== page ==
Surface Modifications Of Pet Fabrics With Low Pressure Plasma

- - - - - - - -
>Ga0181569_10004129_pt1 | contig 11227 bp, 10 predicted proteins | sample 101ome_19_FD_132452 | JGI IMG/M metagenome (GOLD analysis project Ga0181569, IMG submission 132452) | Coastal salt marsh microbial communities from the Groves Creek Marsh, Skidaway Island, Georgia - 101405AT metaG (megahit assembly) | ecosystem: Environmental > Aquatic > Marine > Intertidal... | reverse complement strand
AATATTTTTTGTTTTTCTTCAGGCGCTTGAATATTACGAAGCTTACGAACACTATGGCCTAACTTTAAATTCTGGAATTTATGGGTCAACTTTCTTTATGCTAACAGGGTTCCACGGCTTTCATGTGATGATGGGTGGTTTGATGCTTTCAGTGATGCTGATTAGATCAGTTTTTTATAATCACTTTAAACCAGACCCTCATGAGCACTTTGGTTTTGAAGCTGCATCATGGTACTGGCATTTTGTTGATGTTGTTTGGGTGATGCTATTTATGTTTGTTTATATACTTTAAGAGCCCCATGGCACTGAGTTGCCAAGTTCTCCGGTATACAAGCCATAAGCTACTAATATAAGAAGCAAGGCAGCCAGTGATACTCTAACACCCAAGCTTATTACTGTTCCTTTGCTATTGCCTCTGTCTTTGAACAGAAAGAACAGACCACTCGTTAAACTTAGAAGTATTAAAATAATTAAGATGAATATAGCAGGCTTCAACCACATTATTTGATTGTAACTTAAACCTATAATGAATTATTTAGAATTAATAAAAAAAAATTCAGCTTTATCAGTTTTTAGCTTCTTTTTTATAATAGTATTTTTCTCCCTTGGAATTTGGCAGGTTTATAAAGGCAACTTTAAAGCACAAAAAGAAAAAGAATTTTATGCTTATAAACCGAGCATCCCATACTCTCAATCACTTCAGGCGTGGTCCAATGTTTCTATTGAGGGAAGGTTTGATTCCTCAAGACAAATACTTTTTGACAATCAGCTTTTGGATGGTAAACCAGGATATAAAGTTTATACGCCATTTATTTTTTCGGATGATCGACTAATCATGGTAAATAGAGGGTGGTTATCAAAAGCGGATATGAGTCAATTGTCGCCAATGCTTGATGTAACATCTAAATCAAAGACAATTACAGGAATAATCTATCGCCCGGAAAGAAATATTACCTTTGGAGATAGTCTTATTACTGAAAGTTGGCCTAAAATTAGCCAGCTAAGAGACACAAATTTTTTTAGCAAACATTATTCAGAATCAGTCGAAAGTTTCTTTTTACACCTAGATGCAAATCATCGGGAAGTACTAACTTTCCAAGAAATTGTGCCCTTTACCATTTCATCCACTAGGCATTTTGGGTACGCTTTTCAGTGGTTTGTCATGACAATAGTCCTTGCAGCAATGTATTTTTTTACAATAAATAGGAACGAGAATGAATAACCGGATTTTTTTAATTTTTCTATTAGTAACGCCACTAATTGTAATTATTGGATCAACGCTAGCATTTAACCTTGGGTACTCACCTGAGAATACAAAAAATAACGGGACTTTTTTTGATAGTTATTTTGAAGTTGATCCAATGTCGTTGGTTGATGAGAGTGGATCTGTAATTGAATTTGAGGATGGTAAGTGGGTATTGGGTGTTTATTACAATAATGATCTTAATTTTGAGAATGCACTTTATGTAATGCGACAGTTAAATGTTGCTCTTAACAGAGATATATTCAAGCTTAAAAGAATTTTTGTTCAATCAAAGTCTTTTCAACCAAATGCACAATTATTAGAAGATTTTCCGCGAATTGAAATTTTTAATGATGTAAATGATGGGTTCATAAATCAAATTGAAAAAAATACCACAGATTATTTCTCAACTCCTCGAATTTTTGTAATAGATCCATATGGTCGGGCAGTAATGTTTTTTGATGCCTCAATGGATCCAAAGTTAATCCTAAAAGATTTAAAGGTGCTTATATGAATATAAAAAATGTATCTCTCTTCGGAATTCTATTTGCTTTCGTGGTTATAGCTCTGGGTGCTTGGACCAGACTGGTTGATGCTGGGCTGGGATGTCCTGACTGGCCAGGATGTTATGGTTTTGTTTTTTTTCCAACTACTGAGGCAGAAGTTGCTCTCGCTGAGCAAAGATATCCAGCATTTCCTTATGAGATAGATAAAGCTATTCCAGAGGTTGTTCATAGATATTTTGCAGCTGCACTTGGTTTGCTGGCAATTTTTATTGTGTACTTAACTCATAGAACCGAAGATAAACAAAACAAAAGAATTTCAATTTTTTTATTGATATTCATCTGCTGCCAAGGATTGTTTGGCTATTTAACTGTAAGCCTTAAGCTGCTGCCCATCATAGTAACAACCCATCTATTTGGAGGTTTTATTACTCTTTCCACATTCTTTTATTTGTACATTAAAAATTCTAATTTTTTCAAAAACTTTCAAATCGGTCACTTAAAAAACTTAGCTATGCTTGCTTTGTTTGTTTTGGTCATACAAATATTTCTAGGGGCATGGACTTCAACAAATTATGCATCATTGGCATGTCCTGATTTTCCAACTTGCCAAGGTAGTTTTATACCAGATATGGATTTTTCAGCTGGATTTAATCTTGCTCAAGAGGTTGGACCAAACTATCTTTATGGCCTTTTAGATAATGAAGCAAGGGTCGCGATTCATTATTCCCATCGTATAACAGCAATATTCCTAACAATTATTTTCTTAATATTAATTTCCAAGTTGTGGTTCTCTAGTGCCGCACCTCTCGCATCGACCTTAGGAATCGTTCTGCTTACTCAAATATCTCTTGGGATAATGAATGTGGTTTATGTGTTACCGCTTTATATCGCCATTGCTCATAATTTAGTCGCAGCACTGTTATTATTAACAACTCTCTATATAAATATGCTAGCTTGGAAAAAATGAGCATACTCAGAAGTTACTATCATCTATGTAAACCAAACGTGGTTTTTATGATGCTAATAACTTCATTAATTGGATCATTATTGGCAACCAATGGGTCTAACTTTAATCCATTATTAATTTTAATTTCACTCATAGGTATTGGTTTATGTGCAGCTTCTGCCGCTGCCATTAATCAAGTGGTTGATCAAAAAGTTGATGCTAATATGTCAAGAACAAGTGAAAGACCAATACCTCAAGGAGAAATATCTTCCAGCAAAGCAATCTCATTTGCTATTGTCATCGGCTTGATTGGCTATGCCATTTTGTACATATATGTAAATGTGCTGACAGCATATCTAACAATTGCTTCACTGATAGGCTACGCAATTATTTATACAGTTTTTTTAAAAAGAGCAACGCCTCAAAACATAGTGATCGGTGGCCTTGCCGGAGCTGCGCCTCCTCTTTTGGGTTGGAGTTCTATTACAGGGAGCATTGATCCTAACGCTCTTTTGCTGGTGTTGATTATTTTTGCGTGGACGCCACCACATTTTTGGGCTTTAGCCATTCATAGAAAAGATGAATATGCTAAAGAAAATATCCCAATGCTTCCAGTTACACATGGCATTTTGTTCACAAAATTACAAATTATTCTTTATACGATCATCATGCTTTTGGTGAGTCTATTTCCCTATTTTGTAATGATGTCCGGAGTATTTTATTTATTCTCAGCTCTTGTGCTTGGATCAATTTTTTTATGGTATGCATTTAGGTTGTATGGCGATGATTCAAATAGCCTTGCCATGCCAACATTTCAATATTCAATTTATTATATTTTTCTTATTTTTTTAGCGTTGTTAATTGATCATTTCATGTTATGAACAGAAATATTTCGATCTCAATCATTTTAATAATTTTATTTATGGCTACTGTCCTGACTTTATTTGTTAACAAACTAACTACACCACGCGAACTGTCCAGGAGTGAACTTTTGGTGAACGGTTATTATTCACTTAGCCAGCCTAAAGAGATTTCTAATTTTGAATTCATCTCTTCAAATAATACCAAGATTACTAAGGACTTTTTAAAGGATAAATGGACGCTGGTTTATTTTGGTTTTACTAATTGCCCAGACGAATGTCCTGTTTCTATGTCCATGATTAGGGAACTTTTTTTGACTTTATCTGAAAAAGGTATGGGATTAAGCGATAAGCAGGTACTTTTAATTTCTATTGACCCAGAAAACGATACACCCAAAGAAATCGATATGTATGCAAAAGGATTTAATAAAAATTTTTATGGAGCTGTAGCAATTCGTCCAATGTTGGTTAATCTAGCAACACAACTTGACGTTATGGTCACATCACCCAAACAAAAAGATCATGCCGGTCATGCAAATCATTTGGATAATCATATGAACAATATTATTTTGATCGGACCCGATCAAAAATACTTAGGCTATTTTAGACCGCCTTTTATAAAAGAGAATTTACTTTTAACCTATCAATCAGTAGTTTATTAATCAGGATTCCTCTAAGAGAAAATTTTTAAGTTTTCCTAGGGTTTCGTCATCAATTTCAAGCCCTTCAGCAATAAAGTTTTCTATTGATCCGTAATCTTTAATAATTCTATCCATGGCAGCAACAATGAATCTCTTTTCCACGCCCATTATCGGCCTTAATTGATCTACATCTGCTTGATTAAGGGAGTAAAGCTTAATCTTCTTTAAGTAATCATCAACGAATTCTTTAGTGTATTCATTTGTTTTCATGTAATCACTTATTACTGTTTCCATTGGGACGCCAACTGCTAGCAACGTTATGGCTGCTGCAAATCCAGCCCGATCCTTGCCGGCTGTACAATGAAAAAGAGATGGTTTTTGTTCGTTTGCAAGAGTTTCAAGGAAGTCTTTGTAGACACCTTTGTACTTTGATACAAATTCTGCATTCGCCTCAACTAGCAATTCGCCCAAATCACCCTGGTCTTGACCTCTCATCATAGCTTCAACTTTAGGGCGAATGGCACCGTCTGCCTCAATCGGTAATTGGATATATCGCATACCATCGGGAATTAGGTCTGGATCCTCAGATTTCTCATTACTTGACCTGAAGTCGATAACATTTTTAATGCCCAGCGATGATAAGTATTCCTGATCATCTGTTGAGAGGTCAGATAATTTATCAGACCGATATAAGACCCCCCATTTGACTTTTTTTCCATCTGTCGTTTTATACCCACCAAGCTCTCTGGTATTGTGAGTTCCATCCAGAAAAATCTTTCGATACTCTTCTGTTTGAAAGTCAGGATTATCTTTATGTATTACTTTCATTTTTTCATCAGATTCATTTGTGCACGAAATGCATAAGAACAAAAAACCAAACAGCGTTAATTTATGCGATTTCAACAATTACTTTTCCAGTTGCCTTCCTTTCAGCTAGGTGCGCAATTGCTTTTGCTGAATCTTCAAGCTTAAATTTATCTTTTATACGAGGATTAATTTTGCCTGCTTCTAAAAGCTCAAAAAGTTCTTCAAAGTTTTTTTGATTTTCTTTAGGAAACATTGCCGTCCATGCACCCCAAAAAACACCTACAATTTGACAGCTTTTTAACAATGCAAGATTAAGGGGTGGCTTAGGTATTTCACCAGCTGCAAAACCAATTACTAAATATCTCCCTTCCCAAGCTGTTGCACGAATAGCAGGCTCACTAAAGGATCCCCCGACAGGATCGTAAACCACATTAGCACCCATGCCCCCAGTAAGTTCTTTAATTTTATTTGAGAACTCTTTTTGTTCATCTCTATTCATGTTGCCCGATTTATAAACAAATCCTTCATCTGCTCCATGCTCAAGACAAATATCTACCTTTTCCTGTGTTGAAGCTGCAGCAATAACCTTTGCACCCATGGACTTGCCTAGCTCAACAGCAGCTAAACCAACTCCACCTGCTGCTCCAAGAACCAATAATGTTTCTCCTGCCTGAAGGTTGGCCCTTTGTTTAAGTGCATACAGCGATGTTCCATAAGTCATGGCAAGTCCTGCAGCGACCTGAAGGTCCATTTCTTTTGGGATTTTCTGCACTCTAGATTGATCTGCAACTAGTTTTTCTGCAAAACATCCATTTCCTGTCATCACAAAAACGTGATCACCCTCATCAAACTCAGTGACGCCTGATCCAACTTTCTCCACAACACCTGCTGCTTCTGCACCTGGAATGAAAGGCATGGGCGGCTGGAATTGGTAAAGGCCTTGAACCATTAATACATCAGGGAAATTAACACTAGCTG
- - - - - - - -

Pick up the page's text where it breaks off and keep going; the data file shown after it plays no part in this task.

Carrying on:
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In this study we demonstrate the feasibility of dyeing polyester with reactive dye after treatment with an argon plasma discharge. The dyeing with reactive dyes was made possible through the introduction of hydroxyl groups on a polyester fabric after treatment with low-pressure argon plasma. Additionally, a preliminary study on the effects of plasma treatment with air over polyester is presented. The objective of this project was to modify the surface of a polyester fabric in order to improve the dyeing process. As a consequence of hydrophobicity, polyester fibers are dyed exclusively with disperse dyes. This class of dyes requires the use of temperatures up to 130[DEGREE]C. The research presented here addresses this limitation of the polyester dyeing process by creating a cotton-like surface over the polyester fabric. Our goal was to replace disperse dyes with reactive dyes in the polyester dyeing process. The advantage of the reactive dye process is that it is carried out at ambient temperatures. The analytical techniques used to evaluate the results were X-ray photoelectron spectroscopy (XPS) to estimate the presence of new reactive groups in the polymer structure, atomic force microscopy (AFM), and cold-field scanning electron microscopy (FSEM) to assess topographical modifications. Our final step was to visually prove the presence of hydroxyl groups in the fiber structure. We were able to dye the treated polyester fabrics with reactive dyes. The dyeing of plasma-treated and untreated polyester exhibited significant differences under color analysis with a spectrophotometer, with differences greater than 1, which, according to the normative ISO 105-J03:1995, means that the colors cannot be considered the same.

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